Ben Raderstorf / Inter-American Dialogue

On May 24th, the Inter-American Dialogue invited Sergio Fajardo, former governor of Antioquia and mayor of Medellín, to discuss his perspective on Colombia’s current political climate and future challenges. The event focused on long-standing issues, including the peace process and citizen security, and new challenges facing Colombia in the context of the upcoming 2018 presidential elections.

Fajardo opened the event with the overarching question: “where is Colombia heading?” Alluding to Colombia as a book with many pages, Fajardo condemned the page filled with violence and destruction while calling on a new page that, as he outlined, must ascribe to peace and a prosperous future. Through the use of this metaphor, Fajardo offered a lucid analysis of Colombia’s current challenges and shared provocative solutions for the future. To move forward, Colombia must focus on addressing three issues: reconciliation, corruption, and education. 

According to Fajardo, the pre-conditions for reconciliation must be for the people and, especially, politicians to respect the peace accords with rigor and transparency. Fajardo condemned those politicians who fail to recognize the peace accords and campaign under that platform in the upcoming presidential elections. The peace accords are an opportunity to write a new page in Colombia’s history, a way forward for Colombia.  

Reconciliation also includes practicing a culture of co-existence and legality and guaranteeing citizen security. Fajardo lamented the long history of criminals, narco-traffickers, and paramilitaries, because they have been the “main actors” dictating and influencing citizens ‘culture, including illegality. Fajardo called on Colombians to build a different culture towards co-existence. The other side of reconciliation is establishing citizen security. In Colombia, micro-traffic and at-risk youth threaten the security of many Colombian city, but Fajardo recognized the efforts carried out in Medellin in decreasing violence and the best practice conducted there. Most importantly, Colombians must understand citizen security as a right in order to overcome, not incentivize, violence.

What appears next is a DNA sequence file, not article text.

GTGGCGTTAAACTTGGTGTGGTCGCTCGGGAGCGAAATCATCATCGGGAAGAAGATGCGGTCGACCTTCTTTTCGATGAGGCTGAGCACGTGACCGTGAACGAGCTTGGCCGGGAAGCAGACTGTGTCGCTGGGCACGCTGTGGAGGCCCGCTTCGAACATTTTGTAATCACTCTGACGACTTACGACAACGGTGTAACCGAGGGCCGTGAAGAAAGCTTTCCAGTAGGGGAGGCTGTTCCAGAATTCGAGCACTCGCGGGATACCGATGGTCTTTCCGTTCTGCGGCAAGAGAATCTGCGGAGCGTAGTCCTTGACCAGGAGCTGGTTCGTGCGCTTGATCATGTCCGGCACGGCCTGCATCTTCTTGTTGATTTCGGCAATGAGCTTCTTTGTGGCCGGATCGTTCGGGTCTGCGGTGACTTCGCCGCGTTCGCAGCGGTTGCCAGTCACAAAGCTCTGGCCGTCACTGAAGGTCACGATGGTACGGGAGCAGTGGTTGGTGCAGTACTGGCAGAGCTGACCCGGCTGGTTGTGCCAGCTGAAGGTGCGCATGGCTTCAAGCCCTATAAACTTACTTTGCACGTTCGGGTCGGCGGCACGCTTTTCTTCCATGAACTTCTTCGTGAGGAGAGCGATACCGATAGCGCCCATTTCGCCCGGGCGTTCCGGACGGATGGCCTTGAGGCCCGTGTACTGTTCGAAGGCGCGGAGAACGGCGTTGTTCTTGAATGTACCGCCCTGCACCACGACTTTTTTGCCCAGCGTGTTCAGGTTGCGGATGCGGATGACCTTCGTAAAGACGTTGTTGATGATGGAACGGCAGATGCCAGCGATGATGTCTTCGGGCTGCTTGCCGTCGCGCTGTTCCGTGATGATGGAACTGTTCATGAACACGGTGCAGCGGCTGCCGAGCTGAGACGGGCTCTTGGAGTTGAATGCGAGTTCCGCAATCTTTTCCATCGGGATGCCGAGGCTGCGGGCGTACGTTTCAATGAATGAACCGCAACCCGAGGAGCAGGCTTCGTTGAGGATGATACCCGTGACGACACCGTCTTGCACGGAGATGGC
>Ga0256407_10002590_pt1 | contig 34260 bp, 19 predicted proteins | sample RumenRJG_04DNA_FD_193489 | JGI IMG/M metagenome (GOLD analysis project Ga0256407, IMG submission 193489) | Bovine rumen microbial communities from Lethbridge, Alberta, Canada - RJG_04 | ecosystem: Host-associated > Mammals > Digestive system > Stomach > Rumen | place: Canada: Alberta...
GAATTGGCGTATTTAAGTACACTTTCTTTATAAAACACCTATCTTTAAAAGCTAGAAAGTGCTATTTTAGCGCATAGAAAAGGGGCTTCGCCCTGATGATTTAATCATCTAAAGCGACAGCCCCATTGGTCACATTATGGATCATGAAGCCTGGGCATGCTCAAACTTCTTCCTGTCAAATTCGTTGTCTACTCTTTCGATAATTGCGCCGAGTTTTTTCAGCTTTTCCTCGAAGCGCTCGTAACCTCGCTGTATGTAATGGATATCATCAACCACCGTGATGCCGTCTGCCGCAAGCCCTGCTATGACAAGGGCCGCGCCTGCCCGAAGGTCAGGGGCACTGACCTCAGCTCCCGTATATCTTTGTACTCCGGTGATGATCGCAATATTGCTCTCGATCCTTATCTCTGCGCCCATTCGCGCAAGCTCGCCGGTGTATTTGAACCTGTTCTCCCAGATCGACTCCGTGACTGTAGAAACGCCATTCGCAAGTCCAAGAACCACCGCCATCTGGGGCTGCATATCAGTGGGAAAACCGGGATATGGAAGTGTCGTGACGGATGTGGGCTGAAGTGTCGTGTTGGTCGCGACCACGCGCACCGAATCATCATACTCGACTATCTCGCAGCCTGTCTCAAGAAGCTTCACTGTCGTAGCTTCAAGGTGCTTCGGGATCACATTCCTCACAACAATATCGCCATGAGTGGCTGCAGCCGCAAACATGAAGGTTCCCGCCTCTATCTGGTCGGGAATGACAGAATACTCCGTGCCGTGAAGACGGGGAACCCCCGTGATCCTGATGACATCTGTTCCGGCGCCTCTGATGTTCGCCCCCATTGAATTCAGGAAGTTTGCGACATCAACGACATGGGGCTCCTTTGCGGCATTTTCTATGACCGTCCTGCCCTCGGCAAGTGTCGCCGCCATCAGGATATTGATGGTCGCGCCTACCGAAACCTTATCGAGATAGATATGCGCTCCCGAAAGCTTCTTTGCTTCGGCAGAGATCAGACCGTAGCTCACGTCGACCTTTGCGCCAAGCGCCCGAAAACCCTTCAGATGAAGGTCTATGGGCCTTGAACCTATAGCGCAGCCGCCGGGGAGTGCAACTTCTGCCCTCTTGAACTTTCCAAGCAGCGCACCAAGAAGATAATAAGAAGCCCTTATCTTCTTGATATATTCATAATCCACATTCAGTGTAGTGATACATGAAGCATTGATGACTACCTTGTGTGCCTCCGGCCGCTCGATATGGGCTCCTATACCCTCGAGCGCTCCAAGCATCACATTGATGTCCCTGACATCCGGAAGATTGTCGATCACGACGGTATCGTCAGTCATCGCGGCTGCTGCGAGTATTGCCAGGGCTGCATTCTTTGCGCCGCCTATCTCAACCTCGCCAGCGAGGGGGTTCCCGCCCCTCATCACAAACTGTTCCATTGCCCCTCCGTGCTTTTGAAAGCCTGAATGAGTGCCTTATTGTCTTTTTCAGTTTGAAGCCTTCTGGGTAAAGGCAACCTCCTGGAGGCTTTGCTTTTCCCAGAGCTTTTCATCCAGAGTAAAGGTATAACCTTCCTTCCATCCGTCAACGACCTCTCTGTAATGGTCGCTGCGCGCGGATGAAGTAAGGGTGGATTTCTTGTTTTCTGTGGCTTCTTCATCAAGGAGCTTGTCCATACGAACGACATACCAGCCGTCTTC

The second issue for Colombia to move forward is the need to address corruption, especially in the context of polarization. Fajardo lamented the victory of the “No” in the referendum on the Peace Accords, and warned against the threat of the Odebrecht scandal. The mix of polarization and internal corruption poses “a dangerous threat” to Colombia’s current political landscape. The main source of corruption is clientelism, which threatens and erodes democratic institutions throughout the country, including Bogotá. Fajardo was quick to point out, what he called, “The Colombian Fallacy.” As he explained, “the most corrupt people are the ones at the front of the fight against corruption.” Fajardo suggested the biggest antidote against corruption is transparency and for the Colombian people to cease electing corrupt politicians. Corruption threatens Colombia’s future.

However, Fajardo concluded his address with the new page in Colombia’s bright future: education. According to Fajardo, Colombia’s new narrative must focus on investing in education. This “new development model” will help foment science, entrepreneurship, technology, and innovation, and, consequently, tackle inequality. In order to fund this new page, Colombia must move from the “tax war,” or the price Colombia has paid for war, and towards an “education tax.” Fajardo was confident in his platform to turn the page on Colombia’s violent history and invest in knowledge and innovation to secure Colombia’s future.

The event concluded with a question and answer section that delved deeper on the 2018 Presidential elections, the judicial reforms under Santos, US-Colombian relations, the continued threats of the drug trade, and the implementation of the Peace Process.

Watch the full recording of the event here